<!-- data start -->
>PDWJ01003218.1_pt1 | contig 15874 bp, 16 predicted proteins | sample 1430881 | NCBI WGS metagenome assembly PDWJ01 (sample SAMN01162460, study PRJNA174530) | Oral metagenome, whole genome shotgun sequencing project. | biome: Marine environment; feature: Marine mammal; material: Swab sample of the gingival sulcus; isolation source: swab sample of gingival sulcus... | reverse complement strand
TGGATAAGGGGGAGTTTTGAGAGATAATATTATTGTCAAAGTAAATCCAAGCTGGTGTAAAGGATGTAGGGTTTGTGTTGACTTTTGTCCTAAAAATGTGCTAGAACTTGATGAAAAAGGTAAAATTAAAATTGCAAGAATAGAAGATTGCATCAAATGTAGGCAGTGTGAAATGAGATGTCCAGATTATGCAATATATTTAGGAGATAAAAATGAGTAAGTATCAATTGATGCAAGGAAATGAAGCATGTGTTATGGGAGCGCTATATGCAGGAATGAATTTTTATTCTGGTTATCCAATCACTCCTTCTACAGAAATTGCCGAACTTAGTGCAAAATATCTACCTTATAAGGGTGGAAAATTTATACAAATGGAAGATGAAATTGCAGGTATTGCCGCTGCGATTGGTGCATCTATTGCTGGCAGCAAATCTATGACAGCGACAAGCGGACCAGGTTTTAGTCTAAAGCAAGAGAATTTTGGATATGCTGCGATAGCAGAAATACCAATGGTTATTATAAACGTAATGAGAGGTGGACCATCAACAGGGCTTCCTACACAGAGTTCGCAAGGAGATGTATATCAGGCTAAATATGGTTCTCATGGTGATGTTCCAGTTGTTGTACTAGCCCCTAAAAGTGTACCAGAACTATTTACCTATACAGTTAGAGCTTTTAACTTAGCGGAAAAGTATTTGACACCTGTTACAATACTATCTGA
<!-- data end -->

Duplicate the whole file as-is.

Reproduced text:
>PDWJ01003218.1_pt1 | contig 15874 bp, 16 predicted proteins | sample 1430881 | NCBI WGS metagenome assembly PDWJ01 (sample SAMN01162460, study PRJNA174530) | Oral metagenome, whole genome shotgun sequencing project. | biome: Marine environment; feature: Marine mammal; material: Swab sample of the gingival sulcus; isolation source: swab sample of gingival sulcus... | reverse complement strand
TGGATAAGGGGGAGTTTTGAGAGATAATATTATTGTCAAAGTAAATCCAAGCTGGTGTAAAGGATGTAGGGTTTGTGTTGACTTTTGTCCTAAAAATGTGCTAGAACTTGATGAAAAAGGTAAAATTAAAATTGCAAGAATAGAAGATTGCATCAAATGTAGGCAGTGTGAAATGAGATGTCCAGATTATGCAATATATTTAGGAGATAAAAATGAGTAAGTATCAATTGATGCAAGGAAATGAAGCATGTGTTATGGGAGCGCTATATGCAGGAATGAATTTTTATTCTGGTTATCCAATCACTCCTTCTACAGAAATTGCCGAACTTAGTGCAAAATATCTACCTTATAAGGGTGGAAAATTTATACAAATGGAAGATGAAATTGCAGGTATTGCCGCTGCGATTGGTGCATCTATTGCTGGCAGCAAATCTATGACAGCGACAAGCGGACCAGGTTTTAGTCTAAAGCAAGAGAATTTTGGATATGCTGCGATAGCAGAAATACCAATGGTTATTATAAACGTAATGAGAGGTGGACCATCAACAGGGCTTCCTACACAGAGTTCGCAAGGAGATGTATATCAGGCTAAATATGGTTCTCATGGTGATGTTCCAGTTGTTGTACTAGCCCCTAAAAGTGTACCAGAACTATTTACCTATACAGTTAGAGCTTTTAACTTAGCGGAAAAGTATTTGACACCTGTTACAATACTATCTGA